In practice, the UPA continued to perpetrate mass violence. A systematic campaign of ethnic cleansing of up to 100,000 Poles in the Volhynia, Galicia, Lublin and Polesia regions peaked just as the OUN was declaring its love for “national minorities.” In June 1943, the commander of the UPA-North, Dmytro Klyachkivsky, issued a secret directive saying: “We should make a large action of the liquidation of the Polish element. As the German armies withdraw, we should take advantage of this convenient moment for liquidating the entire male population in the age from 16 up to 60 years. ... Villages and settlements lying next to the massive forests, should disappear from the face of the earth.” The majority of those massacred were in fact women and children. The murders continued until 1945. The UPA even shot the few conscripted Jewish doctors it had pressed into service.   

Victims of a UPA massacre targeting Poles in the village of Lipniki in 1943. [Photo: Władysława Siemaszków]

Throughout the UPA played a role in protecting the Nazi rear, permitting German units to be deployed against the Soviets in a more efficient manner.

Facing the prospect of imminent defeat, the Nazis released Bandera from captivity in September 1944. This resulted in still closer cooperation between the UPA-OUN (B) and the Nazis in fighting the advancing Red Army. According to Bandera’s biographer, Grzegorz Rossolinski-Liebe, “Bandera together with the other Ukrainian leading politicians such as Melnyk, Kubiyovych, and Pavlo Shandruk, agreed to help the Germans to mobilise Ukrainians for the fight against the Soviet Union.”

As the Soviet Red Army inflicted defeat after defeat on the German Wehrmacht during 1944 and early 1945, bringing the collapse of Nazi Germany ever nearer, the Ukrainian nationalists of the OUN (B) and OUN (M) fled westwards. Freeland’s grandfather Mykhailo Chomiak and his collaborators travelled to Vienna, where they continued to publish Krakivski Visti. The last issue appeared in March 1945. Many leading figures ended up in displaced people’s camps, where OUN members operated mafia-like structures.

Bandera fled to Munich, where he would later collaborate with the CIA and West German intelligence. The OUN (B), after a brief suspension of its activities, was reconstituted under the auspices of Britain’s MI6 in 1946 to be used as an ally in an anti-Soviet insurgency in Ukraine that the Americans would covertly back until at least the end of the 1950s. By the mid-1950s, Bandera’s intransigent fascism had alienated the CIA and many of his former allies, who found it “distasteful” and politically out of step with western imperialist propaganda about democracy and freedom for “captive nations.” He was reputedly assassinated by a KGB agent in 1959. His wife and son fled to Toronto, Canada, where they continued to promote the OUN cause.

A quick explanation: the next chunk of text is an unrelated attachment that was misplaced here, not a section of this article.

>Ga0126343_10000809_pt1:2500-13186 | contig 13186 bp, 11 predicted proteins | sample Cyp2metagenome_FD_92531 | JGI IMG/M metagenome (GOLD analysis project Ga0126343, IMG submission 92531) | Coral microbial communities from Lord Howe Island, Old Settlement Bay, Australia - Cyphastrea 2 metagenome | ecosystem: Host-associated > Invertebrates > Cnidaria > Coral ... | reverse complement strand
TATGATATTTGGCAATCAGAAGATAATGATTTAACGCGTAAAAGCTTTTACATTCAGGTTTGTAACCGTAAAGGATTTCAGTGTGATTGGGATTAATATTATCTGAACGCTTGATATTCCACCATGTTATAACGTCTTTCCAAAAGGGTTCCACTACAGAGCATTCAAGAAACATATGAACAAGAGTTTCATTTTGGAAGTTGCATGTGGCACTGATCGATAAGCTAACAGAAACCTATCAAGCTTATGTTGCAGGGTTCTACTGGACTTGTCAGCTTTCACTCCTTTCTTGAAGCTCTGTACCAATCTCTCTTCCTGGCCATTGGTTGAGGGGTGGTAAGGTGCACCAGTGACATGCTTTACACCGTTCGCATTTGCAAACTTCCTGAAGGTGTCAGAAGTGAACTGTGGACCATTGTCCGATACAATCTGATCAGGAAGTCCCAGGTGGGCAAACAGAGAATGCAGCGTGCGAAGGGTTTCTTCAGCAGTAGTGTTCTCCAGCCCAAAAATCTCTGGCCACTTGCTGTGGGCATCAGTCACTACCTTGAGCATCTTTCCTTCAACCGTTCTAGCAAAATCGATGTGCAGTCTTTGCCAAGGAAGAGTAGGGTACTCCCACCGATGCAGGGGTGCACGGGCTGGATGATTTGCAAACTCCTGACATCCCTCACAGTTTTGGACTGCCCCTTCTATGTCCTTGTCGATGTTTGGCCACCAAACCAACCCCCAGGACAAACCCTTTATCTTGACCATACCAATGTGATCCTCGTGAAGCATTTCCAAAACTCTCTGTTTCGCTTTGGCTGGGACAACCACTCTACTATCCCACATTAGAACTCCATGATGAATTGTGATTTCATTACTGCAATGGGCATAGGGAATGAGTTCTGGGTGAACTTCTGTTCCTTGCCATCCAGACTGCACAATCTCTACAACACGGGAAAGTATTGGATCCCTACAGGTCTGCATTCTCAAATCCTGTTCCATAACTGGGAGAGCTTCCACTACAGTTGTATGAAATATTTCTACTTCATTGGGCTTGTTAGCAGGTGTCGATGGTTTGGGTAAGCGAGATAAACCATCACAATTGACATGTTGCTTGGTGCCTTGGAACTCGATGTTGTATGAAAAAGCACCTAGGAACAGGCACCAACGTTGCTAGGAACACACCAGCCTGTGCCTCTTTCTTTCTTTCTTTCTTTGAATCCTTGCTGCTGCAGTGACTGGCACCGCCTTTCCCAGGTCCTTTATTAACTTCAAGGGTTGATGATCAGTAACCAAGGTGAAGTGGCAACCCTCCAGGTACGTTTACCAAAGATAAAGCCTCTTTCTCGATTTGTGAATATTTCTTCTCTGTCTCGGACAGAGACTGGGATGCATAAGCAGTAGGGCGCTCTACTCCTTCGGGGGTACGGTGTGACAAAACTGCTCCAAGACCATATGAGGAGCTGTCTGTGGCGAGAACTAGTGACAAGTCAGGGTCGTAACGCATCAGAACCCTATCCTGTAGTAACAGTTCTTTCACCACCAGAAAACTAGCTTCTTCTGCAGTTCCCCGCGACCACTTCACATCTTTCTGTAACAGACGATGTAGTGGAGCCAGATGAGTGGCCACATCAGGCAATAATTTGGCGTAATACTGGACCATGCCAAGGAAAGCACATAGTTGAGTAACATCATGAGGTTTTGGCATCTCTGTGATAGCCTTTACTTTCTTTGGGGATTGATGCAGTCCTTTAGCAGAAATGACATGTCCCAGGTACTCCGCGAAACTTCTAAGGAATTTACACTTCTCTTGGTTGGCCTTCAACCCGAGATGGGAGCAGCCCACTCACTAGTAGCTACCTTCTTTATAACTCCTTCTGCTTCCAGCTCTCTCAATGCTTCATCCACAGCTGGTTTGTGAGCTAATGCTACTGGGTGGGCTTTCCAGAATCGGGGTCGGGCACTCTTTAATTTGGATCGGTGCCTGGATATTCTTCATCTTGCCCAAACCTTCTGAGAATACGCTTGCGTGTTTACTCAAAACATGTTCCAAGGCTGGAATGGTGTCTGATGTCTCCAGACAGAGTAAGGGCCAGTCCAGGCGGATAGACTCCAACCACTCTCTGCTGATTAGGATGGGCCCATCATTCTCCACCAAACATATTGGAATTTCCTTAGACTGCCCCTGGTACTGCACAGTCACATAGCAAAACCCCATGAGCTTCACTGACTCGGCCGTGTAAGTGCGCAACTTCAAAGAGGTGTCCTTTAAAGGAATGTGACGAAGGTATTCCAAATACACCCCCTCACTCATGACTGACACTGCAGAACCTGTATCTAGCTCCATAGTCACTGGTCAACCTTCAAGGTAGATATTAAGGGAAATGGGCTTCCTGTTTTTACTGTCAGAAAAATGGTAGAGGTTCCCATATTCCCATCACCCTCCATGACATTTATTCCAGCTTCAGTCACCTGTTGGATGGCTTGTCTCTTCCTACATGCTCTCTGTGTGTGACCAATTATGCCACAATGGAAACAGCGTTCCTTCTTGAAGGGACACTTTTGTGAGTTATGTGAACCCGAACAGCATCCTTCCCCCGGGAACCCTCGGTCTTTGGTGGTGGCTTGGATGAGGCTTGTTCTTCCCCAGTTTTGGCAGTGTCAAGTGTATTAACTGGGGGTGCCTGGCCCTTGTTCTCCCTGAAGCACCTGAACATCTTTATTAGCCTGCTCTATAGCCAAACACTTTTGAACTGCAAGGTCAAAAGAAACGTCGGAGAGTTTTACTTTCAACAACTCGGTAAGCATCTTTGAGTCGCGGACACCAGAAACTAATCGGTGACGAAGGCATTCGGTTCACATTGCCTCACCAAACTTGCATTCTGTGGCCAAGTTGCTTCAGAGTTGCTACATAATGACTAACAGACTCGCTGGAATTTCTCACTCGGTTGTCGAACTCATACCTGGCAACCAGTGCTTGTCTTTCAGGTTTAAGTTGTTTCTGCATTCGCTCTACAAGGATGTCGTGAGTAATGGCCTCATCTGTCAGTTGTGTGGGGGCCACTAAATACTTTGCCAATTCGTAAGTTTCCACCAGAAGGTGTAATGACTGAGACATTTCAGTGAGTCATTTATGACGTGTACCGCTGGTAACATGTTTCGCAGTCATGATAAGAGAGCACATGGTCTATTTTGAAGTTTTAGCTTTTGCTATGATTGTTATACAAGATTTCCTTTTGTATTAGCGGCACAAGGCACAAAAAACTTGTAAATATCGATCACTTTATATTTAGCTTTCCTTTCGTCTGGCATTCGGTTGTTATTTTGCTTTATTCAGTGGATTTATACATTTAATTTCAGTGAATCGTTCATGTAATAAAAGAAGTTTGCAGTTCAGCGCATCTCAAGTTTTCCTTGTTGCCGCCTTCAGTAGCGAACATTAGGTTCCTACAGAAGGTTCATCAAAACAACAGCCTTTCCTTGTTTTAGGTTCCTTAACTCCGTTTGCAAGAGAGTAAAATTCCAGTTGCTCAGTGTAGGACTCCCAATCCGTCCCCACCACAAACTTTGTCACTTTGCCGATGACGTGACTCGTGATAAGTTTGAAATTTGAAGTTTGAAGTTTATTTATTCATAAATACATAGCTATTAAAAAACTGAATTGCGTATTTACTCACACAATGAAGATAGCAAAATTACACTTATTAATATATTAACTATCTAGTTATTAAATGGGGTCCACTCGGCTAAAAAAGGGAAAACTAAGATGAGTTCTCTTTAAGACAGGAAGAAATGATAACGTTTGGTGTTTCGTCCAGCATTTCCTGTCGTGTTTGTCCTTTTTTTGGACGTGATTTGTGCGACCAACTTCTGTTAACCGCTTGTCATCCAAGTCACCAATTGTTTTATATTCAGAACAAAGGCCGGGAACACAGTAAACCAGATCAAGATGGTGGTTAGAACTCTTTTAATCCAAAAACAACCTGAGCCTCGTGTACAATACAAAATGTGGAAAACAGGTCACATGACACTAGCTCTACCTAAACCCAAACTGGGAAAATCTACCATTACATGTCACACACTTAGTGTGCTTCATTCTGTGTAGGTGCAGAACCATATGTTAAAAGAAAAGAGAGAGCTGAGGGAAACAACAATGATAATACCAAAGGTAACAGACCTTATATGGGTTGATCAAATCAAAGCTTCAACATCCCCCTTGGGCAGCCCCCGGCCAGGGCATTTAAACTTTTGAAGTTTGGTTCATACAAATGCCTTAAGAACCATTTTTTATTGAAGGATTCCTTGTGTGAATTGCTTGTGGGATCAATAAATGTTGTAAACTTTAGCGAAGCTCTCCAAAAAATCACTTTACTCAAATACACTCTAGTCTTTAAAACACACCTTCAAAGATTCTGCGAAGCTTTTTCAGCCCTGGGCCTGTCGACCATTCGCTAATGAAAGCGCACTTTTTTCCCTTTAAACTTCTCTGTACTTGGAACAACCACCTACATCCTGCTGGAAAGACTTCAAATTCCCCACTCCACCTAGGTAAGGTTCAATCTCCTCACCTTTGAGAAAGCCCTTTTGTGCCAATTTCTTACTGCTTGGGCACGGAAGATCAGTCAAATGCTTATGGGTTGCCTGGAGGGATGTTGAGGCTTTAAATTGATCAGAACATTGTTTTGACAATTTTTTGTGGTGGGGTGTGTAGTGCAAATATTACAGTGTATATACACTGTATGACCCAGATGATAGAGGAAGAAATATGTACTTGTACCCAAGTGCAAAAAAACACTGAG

The surrender of the 14th (Galicia) Division of the Waffen SS to the British forces is illustrative of the campaign of lies told by the Ukrainian fascists to cover their tracks and clean up their political reputation to make themselves more palatable to their new American—and Canadian—masters. Around April 25, 1945, just before its surrender, the members of the Galizien Division of the Waffen SS shed their uniforms and SS insignia and declared themselves to be “the First Unit of the Ukrainian National Army.” The British officers who first encountered them only later discovered who they were really dealing with. They were interned for several years before eventually being admitted as immigrants to the US, Canada, UK and Australia.

* *  *

On April 27, every Liberal, Conservative, Bloc Québécois, Green and New Democratic Party MP present unanimously approved an NDP parliamentary motion labelling Russia's military operation in Ukraine an “act of Genocide.”

Clearly, the cynicism and hypocrisy of the Canadian ruling class and its political representatives is boundless.

Russia’s invasion of Ukraine is reactionary. But the claim that Moscow is carrying out genocide in Ukraine is a provocation aimed at diabolizing Russia and making any de-escalation of the conflict impossible, so Canadian imperialism and its allies can pursue their plans to subjugate Russia irrespective of the cost in Russian and Ukrainian lives.

It is all the more grotesque coming from a state and political establishment that for eight decades has cultivated an alliance with those who aided and abetted Nazi genocide against the Jews of Ukraine. In the concluding part of this series we will document how Canadian imperialism provided refuge to the Ukrainian fascists, helped them cover up their crimes and has made use of them to advance its predatory interests, including in the preparation, instigation and waging of the current war.

To be continued.